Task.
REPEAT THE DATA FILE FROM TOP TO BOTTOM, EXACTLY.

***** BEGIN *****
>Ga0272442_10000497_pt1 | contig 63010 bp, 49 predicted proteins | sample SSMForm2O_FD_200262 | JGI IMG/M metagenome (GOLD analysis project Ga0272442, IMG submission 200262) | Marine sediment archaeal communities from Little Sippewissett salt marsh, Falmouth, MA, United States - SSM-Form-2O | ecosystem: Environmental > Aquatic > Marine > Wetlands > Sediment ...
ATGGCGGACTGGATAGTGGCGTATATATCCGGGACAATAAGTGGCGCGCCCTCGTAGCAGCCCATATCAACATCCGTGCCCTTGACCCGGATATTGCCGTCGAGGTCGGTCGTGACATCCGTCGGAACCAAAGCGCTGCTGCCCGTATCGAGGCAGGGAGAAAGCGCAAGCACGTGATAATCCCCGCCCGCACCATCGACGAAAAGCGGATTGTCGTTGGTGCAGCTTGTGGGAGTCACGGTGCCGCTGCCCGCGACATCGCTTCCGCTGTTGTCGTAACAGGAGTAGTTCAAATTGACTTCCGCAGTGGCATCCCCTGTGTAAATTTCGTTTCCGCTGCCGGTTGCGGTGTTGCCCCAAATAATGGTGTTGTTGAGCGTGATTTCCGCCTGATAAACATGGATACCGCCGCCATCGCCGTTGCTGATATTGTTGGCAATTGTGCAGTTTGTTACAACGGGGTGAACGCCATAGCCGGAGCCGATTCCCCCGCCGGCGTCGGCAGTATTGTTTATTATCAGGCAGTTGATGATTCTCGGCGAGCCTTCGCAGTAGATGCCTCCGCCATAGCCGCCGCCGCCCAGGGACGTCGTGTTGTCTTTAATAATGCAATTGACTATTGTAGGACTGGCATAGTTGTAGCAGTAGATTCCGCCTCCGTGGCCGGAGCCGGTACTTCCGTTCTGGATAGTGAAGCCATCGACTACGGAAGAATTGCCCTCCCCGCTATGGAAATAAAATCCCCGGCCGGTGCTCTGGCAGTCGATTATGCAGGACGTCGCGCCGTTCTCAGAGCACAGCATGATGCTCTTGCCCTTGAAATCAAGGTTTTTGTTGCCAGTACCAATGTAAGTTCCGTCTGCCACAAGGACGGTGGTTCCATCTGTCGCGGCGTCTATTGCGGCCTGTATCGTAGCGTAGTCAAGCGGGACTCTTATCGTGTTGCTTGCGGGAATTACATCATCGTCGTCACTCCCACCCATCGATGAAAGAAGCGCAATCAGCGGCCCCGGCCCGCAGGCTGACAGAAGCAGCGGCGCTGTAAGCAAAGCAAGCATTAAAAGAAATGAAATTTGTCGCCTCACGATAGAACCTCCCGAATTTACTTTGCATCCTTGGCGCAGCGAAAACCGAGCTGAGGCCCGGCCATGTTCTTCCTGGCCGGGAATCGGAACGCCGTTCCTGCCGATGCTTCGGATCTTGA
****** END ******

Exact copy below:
>Ga0272442_10000497_pt1 | contig 63010 bp, 49 predicted proteins | sample SSMForm2O_FD_200262 | JGI IMG/M metagenome (GOLD analysis project Ga0272442, IMG submission 200262) | Marine sediment archaeal communities from Little Sippewissett salt marsh, Falmouth, MA, United States - SSM-Form-2O | ecosystem: Environmental > Aquatic > Marine > Wetlands > Sediment ...
ATGGCGGACTGGATAGTGGCGTATATATCCGGGACAATAAGTGGCGCGCCCTCGTAGCAGCCCATATCAACATCCGTGCCCTTGACCCGGATATTGCCGTCGAGGTCGGTCGTGACATCCGTCGGAACCAAAGCGCTGCTGCCCGTATCGAGGCAGGGAGAAAGCGCAAGCACGTGATAATCCCCGCCCGCACCATCGACGAAAAGCGGATTGTCGTTGGTGCAGCTTGTGGGAGTCACGGTGCCGCTGCCCGCGACATCGCTTCCGCTGTTGTCGTAACAGGAGTAGTTCAAATTGACTTCCGCAGTGGCATCCCCTGTGTAAATTTCGTTTCCGCTGCCGGTTGCGGTGTTGCCCCAAATAATGGTGTTGTTGAGCGTGATTTCCGCCTGATAAACATGGATACCGCCGCCATCGCCGTTGCTGATATTGTTGGCAATTGTGCAGTTTGTTACAACGGGGTGAACGCCATAGCCGGAGCCGATTCCCCCGCCGGCGTCGGCAGTATTGTTTATTATCAGGCAGTTGATGATTCTCGGCGAGCCTTCGCAGTAGATGCCTCCGCCATAGCCGCCGCCGCCCAGGGACGTCGTGTTGTCTTTAATAATGCAATTGACTATTGTAGGACTGGCATAGTTGTAGCAGTAGATTCCGCCTCCGTGGCCGGAGCCGGTACTTCCGTTCTGGATAGTGAAGCCATCGACTACGGAAGAATTGCCCTCCCCGCTATGGAAATAAAATCCCCGGCCGGTGCTCTGGCAGTCGATTATGCAGGACGTCGCGCCGTTCTCAGAGCACAGCATGATGCTCTTGCCCTTGAAATCAAGGTTTTTGTTGCCAGTACCAATGTAAGTTCCGTCTGCCACAAGGACGGTGGTTCCATCTGTCGCGGCGTCTATTGCGGCCTGTATCGTAGCGTAGTCAAGCGGGACTCTTATCGTGTTGCTTGCGGGAATTACATCATCGTCGTCACTCCCACCCATCGATGAAAGAAGCGCAATCAGCGGCCCCGGCCCGCAGGCTGACAGAAGCAGCGGCGCTGTAAGCAAAGCAAGCATTAAAAGAAATGAAATTTGTCGCCTCACGATAGAACCTCCCGAATTTACTTTGCATCCTTGGCGCAGCGAAAACCGAGCTGAGGCCCGGCCATGTTCTTCCTGGCCGGGAATCGGAACGCCGTTCCTGCCGATGCTTCGGATCTTGA